“Solving for search, especially things like spoken search, is enough of a large problem that we have not quite gone there,” Ramaswamy said. “We have working arrangements. We have partnerships with companies like Twitter and companies like Reddit to better surface their content.

Twitter, he pointed out, “Has a lot of real-time information. So we’re focused on things like that right now and less on video. That would be a fun project to do.”

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Neeva’s Greatest Challenge Is Awareness

As we wrapped up our conversation, I asked Ramaswamy: What’s the most significant hurdle for Neeva to overcome on its journey toward mass adoption?

Ramaswamy’s answer: “It really is about competition.”

The product, he said, is not the issue.

“We have a great product. Compared to ad-supported options … the free Neeva search engine is infinitely better,” Ramaswamy explained. “The place where we struggle is getting the word out, getting people to know us as an option, and getting people to set us as the default search in Safari, which is impossible.

“Demand More Choice”

As Ramaswamy explained, there’s no incentive for a company like Google to innovate if it doesn’t have any challengers.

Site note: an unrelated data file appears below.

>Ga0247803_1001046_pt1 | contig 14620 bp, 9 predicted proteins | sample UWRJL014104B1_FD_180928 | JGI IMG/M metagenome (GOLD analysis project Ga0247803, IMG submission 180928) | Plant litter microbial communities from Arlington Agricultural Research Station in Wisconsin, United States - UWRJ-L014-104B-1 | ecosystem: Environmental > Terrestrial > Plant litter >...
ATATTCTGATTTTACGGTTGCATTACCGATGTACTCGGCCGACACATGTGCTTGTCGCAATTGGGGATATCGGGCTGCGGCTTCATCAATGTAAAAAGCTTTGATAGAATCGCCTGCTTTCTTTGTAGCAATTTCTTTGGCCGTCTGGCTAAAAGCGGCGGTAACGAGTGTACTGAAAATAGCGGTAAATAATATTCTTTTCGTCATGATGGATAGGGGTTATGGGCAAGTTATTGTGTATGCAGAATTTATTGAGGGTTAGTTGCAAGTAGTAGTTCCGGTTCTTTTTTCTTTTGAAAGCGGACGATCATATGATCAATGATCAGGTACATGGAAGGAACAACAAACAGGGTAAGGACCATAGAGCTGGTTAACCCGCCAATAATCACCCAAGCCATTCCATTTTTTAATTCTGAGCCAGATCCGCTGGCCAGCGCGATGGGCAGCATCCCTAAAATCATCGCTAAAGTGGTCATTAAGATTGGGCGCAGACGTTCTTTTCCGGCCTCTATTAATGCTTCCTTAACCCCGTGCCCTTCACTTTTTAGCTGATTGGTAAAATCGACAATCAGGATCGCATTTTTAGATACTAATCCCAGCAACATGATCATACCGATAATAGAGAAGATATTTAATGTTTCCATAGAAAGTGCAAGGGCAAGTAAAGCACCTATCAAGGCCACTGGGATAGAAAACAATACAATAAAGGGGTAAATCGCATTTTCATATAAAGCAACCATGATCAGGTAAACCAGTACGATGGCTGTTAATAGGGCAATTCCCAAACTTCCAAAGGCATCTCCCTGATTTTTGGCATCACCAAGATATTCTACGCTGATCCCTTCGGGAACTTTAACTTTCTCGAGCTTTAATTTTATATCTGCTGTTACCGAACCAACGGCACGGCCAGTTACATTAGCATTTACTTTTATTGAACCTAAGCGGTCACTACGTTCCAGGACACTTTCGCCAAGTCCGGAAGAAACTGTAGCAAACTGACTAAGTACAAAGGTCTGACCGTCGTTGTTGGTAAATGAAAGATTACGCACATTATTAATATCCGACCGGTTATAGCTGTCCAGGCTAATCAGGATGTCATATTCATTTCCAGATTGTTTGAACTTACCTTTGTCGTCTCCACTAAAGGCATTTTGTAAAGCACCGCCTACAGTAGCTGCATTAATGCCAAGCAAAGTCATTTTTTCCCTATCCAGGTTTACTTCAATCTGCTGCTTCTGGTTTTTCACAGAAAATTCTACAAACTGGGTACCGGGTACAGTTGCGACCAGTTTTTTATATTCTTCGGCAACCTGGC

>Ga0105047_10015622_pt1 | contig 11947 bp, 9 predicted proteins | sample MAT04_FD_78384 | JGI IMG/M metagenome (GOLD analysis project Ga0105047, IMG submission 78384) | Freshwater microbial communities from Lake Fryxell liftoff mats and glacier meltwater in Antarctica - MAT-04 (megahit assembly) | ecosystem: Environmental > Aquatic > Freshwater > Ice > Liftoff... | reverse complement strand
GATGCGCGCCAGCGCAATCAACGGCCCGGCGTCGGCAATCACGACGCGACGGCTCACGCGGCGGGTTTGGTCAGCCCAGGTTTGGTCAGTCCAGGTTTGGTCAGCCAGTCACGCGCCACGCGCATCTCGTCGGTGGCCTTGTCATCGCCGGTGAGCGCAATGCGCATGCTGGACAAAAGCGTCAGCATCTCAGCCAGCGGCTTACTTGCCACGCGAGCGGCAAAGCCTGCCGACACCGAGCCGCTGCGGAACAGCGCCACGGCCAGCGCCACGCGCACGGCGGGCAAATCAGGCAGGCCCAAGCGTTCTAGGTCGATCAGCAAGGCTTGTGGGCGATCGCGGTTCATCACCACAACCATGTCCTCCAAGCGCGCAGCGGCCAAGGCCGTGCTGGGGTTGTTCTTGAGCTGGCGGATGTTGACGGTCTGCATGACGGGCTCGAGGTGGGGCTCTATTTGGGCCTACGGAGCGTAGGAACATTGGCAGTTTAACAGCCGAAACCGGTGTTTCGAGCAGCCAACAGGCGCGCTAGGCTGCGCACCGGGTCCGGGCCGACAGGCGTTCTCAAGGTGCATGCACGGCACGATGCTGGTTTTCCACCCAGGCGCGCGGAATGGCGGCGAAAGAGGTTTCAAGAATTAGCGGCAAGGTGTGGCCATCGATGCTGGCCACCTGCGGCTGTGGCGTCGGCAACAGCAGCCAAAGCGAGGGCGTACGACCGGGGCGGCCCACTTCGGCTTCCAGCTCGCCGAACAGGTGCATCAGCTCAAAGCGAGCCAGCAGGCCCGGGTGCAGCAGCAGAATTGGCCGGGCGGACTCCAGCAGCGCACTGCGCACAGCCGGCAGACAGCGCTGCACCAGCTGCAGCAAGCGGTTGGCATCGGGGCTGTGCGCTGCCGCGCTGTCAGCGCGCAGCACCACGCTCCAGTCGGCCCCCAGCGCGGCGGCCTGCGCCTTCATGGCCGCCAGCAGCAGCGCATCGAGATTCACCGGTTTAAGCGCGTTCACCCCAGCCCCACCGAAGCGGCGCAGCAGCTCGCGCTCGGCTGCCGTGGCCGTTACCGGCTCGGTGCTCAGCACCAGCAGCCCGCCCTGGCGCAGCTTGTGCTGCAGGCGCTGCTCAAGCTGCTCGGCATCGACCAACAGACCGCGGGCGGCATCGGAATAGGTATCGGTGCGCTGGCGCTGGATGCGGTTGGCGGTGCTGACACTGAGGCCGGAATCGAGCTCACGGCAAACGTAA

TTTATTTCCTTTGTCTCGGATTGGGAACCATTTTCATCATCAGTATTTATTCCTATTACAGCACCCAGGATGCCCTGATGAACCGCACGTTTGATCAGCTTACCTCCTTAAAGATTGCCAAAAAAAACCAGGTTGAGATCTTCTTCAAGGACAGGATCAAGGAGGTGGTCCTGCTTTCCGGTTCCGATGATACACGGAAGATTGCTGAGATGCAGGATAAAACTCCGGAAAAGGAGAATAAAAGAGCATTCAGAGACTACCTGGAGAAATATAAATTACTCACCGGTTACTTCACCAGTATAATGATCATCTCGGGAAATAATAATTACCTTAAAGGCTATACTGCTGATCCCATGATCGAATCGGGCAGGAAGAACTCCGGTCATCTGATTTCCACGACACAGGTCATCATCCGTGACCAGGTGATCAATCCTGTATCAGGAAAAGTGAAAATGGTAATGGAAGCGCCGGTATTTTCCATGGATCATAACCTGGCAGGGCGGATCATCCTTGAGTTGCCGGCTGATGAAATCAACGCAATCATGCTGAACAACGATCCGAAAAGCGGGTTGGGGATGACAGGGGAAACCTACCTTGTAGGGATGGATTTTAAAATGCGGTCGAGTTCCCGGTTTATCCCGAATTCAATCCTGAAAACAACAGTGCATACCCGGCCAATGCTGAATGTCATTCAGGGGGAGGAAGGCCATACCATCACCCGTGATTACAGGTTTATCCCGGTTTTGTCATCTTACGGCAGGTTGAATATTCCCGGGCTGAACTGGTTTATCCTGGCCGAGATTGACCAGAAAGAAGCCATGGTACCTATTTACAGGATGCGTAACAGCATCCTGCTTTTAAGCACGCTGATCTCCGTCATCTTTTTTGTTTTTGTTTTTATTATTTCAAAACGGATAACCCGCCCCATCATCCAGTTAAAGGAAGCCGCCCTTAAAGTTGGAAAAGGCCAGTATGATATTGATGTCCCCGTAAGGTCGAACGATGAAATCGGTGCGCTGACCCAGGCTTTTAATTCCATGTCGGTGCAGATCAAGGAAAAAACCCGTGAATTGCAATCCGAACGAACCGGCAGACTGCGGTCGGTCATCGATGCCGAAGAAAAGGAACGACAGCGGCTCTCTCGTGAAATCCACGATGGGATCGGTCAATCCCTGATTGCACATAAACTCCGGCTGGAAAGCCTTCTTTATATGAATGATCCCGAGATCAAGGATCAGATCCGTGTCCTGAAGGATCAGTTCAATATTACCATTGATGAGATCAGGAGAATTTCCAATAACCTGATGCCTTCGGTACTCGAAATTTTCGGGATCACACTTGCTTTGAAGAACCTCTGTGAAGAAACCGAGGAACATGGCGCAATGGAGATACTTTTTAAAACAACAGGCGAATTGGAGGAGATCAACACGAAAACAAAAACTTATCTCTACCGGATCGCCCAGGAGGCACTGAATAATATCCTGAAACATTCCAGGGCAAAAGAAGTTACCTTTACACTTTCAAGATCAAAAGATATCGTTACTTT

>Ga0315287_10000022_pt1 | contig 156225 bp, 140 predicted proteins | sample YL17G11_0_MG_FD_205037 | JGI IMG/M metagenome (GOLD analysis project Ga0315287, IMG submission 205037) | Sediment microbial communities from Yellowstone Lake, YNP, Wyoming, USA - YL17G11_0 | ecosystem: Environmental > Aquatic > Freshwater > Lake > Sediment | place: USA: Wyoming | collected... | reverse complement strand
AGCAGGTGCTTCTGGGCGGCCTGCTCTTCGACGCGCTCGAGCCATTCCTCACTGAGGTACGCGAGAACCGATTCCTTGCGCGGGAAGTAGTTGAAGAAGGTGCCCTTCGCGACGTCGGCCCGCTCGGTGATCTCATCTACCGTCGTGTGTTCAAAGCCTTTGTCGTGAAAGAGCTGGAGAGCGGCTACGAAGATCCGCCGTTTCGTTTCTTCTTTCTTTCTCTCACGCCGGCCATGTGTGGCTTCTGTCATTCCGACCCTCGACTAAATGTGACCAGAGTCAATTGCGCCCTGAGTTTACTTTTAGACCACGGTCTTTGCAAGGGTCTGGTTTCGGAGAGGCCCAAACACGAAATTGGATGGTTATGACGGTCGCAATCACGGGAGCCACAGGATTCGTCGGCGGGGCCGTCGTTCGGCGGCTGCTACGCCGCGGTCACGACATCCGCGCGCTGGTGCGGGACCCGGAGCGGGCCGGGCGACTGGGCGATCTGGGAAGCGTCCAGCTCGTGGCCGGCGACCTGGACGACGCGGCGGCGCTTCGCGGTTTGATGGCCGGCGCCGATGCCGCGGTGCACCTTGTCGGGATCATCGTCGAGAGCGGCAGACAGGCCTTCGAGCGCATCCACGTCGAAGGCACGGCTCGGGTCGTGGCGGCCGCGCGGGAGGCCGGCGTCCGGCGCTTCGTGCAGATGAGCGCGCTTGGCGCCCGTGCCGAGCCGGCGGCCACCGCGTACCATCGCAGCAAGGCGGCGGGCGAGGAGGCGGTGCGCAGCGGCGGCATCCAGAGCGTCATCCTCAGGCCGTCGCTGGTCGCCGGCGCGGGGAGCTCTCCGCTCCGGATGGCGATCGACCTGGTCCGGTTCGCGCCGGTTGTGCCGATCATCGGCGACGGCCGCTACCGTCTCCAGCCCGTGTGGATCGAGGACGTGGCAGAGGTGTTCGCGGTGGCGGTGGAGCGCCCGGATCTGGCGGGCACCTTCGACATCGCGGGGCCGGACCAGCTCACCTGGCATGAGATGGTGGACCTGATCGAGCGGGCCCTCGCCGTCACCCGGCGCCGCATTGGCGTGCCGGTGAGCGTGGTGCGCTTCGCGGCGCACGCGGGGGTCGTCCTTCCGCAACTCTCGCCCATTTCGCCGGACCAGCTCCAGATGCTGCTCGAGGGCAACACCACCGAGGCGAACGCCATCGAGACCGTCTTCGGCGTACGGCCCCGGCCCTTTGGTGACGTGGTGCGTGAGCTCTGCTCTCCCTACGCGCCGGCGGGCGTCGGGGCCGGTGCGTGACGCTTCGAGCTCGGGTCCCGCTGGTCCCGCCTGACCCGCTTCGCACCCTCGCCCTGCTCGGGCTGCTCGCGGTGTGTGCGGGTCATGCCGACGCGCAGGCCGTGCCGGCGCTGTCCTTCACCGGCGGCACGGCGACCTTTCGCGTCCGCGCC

Companies tend to improve their products when faced with more robust competition. But the only way for more competitors to enter the search market is for consumers to demand more options.

“To me, this is the biggest ask that I would have,” Ramaswamy said, “is to demand more choice, because competition produces better products.”

In turn, he said, “That competition creates better products for us. An incumbent that is doing very well has no incentive to innovate [or] to disrupt.”

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Conversely, over at Neeva, “We have nothing to lose,” Ramaswamy told me. “We’re going to swing for the fences [and make it] easier for people to switch, for them to try Neeva, for them to decide for themselves if they want it or not.”

What’s Next For Neeva?

Before parting ways, I had to ask what we could expect next from Neeva.

“There’s a lot I’ve learned from Google My Business in terms of local businesses – even in terms of Search Console – that I feel confident we can do better,” Ramaswamy said, adding that “GMB, as you know, is a real problem for lots of people. Especially agencies that want to update information for a bunch of companies that they work with.”

The hope, Ramaswamy said, is that “we’ll have better tools. But not yet.”